A simple assault can also rise to the level of an aggravated assault charge depending on the identity of the victim. Some states will prosecute any type of assault on an on-duty police officer or firefighter as an aggravated assault. Some states will even elevate the assault charges when the victim is pregnant.
The phrase "degrees of murder" refers to the intent or severity of a particular murder charge. Some states define their degrees of murder numerically. Common degrees of murder include first degree murder and second degree murder. Other states place specific labels on their murder offenses, such as capital murder, murder, and justifiable homicide.
Find out what the crime of battery is, the different types of battery charges with examples, and common defense strategies used in battery cases. Find out what the crime of battery is, the different types of battery charges with examples, and common defense strategies used in battery cases.
Most states also adhere to a legal concept known as the "felony murder rule," under which a person commits first-degree murder if any death (even an accidental one) results from the commission of certain violent felonies, such as: Arson; Burglary; Kidnapping; Rape; and Robbery.
Homicide When someone takes the life of another, regardless of intent or other details surrounding the incident, it is called a homicide. Homicide is not always a crime, such as in cases of self-defense or the state-sanctioned execution of certain convicted criminals.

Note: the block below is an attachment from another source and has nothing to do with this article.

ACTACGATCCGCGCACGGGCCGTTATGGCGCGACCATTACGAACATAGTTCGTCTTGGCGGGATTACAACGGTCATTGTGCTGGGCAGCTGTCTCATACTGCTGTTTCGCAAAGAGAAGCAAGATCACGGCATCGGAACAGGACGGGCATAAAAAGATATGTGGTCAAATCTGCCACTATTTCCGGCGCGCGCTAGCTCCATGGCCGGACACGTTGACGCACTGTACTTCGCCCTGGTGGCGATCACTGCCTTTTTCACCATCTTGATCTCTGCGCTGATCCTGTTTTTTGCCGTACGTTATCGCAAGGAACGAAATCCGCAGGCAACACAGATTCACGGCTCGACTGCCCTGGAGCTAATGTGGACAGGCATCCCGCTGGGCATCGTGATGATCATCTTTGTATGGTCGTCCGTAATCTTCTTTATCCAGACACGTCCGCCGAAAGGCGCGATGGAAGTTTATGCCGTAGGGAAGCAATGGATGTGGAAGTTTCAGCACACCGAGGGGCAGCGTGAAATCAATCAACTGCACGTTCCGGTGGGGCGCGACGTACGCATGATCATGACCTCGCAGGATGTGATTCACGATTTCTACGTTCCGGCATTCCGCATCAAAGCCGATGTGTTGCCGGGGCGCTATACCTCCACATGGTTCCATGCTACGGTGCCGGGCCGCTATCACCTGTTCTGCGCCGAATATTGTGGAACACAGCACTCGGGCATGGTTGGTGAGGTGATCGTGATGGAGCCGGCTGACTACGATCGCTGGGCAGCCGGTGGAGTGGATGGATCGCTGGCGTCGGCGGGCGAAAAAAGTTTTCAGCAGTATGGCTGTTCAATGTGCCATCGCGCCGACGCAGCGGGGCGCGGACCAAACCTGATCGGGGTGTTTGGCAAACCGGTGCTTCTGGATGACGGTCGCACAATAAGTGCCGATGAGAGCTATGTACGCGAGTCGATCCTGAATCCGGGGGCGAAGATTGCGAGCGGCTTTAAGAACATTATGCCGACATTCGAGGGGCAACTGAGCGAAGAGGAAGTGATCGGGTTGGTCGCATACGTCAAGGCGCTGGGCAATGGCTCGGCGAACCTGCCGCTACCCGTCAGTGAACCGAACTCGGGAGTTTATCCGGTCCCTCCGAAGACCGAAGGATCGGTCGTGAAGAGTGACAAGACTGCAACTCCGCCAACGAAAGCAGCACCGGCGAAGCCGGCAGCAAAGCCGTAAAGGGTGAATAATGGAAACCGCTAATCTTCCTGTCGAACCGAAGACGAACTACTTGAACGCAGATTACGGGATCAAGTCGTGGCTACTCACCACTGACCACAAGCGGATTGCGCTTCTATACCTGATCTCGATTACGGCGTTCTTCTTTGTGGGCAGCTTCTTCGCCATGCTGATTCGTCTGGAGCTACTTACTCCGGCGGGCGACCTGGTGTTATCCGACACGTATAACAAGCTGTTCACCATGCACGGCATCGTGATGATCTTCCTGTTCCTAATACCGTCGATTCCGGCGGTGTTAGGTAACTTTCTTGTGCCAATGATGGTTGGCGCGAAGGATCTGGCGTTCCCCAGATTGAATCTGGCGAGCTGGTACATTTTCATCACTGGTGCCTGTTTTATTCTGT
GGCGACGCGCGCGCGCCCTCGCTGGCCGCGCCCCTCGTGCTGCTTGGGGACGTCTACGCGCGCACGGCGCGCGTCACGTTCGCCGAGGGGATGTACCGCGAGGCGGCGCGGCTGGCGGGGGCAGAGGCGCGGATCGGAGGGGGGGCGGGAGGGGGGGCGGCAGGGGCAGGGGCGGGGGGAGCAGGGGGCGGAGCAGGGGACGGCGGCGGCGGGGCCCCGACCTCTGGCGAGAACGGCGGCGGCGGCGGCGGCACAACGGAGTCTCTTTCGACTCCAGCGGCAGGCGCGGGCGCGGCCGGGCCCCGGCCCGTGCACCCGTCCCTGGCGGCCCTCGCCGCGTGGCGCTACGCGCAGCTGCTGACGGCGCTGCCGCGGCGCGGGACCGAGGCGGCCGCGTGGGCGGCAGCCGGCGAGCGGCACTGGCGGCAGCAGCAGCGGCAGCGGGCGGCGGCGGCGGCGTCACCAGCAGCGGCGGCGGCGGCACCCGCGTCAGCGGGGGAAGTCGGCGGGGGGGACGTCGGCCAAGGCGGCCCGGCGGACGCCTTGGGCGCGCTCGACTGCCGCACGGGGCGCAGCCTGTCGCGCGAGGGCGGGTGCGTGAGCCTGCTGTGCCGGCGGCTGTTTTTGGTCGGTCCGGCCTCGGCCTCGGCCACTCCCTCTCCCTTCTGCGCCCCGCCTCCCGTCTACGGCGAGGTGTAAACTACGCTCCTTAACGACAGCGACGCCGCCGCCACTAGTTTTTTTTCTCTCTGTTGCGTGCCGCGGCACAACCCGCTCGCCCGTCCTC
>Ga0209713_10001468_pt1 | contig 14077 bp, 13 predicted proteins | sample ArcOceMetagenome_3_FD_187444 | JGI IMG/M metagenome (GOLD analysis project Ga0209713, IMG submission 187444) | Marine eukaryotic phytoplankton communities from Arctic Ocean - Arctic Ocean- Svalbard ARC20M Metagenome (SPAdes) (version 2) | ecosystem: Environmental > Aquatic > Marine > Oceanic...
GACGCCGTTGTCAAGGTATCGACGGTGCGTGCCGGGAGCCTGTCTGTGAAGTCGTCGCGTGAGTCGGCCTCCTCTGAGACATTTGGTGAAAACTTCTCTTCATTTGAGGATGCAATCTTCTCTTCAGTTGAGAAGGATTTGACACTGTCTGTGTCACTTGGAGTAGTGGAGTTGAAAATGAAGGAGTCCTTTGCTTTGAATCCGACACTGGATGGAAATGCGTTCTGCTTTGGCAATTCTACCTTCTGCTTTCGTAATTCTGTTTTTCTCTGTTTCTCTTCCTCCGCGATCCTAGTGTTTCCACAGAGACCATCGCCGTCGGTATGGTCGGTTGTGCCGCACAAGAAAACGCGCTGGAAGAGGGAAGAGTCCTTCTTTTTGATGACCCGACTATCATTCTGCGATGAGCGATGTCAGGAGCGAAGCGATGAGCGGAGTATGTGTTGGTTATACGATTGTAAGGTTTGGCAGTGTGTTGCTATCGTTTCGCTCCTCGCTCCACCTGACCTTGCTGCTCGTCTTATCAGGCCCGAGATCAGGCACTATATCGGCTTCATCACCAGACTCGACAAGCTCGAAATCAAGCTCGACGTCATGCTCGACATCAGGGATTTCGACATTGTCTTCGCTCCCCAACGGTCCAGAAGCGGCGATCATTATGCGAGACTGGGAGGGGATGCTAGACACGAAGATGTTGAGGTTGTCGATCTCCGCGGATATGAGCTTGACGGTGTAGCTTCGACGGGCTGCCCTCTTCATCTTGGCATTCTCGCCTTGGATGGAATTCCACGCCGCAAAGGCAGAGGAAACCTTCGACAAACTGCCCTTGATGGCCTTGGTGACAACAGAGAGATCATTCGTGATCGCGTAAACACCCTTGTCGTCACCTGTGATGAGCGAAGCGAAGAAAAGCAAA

Federal kidnapping. Though the majority of kidnapping crimes are prosecuted as state offenses, the federal government can also prosecute someone for kidnapping if the kidnapping crosses state lines. Federal prosecutors can file kidnapping charges independent of state charges, meaning you can be charged with both federal and state crimes.
Larceny is a term only used in states that still legally define larceny as different from theft. Larceny is "the unlawful taking, carrying, leading or riding away of property from the possession or constructive possession of another," notes the Federal Bureau of Investigation's Uniform Crime Reporting Program.
Vehicle theft is a serious crime with serious penalties, and depending on the intent laws in the state where a defendant is charged and the circumstances of the theft, it can be either a felony or a misdemeanor. Possible sentences for vehicle theft will also be affected by a defendant's criminal history.
Any defendant charged with murder should understand the degree of their murder charges because it can affect the level of punishment and defensive strategies. Capital or first degree charges can result in the death penalty in some states.